Second, while usually the effects are actually acceptable, there are some points where they seriously let the film down. In particular, one scene where one of the major characters dies is impossible to take seriously because of how its shot, and how bad the effects are. There's a point where a crack has formed in the earth and a tree has fallen over it, so the characters have to cross the tree to get over the gap. The gap is barely ever shown, and the characters are basically shown wobbling about from the waist up in a way that looks totally fake. One finally falls in, and we get this extremely brief shot of a really obvious CG pit with him kind of superimposed falling in. It's interesting, actually, that this is a case where it's a lack of effects that's causing the problem, though terrible effects would have been just as bad. But really, a couple good overhead shots while the people are crossing the pit would do wonders. It's unfortunate that a death scene for a major character is so underwhelming.

Furthermore, a lot of characters over the course of the oil rig plot die by means of falling into boiling water (due to the oil rig having drilled into an active volcano, which is what starts off the plot by means of somewhat dubious science). These scenes always look ridiculous, because the Asylum did absolutely nothing to show, effects-wise, that these men were suffering burns from superheated water (or in fact to show that the water was superheated in the first place). It actually took me a while to realize what was supposedly happening to them, as all that it really looks like is that people fall into moderately choppy water and then just kind of spontaneously forget how to swim, flail around a little in comedic fashion, and yelp unnaturally. The use of some basic "scalded skin" makeup and maybe, I don't know, a little steam or something would do wonders for those bits. And again, some major characters die that way, so it hurts the film.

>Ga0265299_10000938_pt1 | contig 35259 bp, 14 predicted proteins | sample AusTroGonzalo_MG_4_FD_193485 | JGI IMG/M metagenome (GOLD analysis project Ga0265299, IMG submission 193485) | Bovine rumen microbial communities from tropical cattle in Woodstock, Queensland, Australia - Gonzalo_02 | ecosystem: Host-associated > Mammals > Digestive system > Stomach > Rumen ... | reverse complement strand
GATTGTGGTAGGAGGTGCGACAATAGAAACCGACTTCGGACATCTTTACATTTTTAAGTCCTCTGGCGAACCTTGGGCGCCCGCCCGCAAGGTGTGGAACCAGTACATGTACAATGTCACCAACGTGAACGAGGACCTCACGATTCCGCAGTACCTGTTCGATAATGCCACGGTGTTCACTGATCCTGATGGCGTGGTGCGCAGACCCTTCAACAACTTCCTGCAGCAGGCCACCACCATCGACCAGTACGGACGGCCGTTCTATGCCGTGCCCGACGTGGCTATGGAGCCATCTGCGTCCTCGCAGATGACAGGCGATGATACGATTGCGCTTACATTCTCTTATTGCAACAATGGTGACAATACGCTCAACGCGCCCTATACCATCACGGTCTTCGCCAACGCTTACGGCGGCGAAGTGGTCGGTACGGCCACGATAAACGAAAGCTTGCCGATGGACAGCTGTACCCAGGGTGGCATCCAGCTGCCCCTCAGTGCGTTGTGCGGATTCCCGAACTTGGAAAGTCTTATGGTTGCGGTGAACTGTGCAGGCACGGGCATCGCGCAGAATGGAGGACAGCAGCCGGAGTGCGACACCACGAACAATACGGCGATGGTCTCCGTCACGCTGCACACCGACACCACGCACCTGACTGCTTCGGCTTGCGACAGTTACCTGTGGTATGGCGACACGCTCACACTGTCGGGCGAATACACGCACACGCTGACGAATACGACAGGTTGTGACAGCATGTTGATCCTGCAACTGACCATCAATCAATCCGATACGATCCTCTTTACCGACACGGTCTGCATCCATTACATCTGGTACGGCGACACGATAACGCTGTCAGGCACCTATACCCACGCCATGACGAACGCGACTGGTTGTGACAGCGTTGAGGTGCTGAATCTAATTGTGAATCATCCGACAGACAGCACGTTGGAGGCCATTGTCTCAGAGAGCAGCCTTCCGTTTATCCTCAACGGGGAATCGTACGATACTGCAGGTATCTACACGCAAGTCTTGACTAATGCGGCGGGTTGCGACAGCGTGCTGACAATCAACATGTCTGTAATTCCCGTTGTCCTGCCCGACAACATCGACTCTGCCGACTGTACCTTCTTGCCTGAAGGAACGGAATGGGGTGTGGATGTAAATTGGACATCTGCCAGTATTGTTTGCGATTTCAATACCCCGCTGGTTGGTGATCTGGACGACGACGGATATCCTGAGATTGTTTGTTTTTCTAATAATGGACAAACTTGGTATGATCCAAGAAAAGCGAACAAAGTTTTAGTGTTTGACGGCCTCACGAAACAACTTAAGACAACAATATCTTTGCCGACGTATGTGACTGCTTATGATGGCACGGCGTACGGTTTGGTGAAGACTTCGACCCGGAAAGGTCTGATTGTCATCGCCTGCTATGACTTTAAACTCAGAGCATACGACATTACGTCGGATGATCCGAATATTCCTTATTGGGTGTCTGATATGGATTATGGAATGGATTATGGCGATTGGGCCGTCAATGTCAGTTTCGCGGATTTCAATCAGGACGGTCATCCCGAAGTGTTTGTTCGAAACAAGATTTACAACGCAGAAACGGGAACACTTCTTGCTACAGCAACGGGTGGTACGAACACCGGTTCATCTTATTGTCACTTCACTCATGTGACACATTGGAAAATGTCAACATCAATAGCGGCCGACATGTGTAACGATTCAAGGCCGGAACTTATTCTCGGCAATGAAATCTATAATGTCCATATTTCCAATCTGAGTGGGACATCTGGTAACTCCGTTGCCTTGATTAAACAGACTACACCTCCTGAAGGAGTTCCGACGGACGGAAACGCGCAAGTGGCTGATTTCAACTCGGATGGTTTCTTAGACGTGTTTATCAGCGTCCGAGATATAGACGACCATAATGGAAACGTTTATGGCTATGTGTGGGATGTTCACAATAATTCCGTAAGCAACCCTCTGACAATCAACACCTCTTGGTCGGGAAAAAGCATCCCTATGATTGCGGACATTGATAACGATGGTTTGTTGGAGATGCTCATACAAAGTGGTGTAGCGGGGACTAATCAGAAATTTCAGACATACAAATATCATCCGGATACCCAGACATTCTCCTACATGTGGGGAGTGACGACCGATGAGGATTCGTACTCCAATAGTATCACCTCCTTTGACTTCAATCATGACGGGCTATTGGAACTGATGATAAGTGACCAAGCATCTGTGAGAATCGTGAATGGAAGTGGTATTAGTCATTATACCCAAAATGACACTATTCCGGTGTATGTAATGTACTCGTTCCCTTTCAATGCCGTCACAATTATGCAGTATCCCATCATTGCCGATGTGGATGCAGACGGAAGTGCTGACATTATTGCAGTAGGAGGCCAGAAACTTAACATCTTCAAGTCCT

Honestly, those are the major issues. The film is just too long for the concept it has, and either needs to add an additional source of conflict or cut about 15-20 minutes of run time. There are plenty of good disaster movie conflict sources--opportunists, corrupt officials, people driven mad by the disaster, even simple family concerns playing out while the disaster is going on. If it would grab one of those and run with it, this could be a much better film. And the effects, while not bad overall, do just have some nasty parts where they take you right out of the movie. The Asylum really does need to improve on those if they intend to keep trying for large-scale stories like this. If they don't, their films will continue to fall flat at the worst possible moments.

Wait, no! Trees don't form a solid wall that would reliably block water like that!
There are more minor issues, too:

  • Some cast members are better than others at acting out the effects of being thrown around in the helicopter or otherwise in the storm...depending on the actor or actress focused on, those scenes can be dramatic or silly.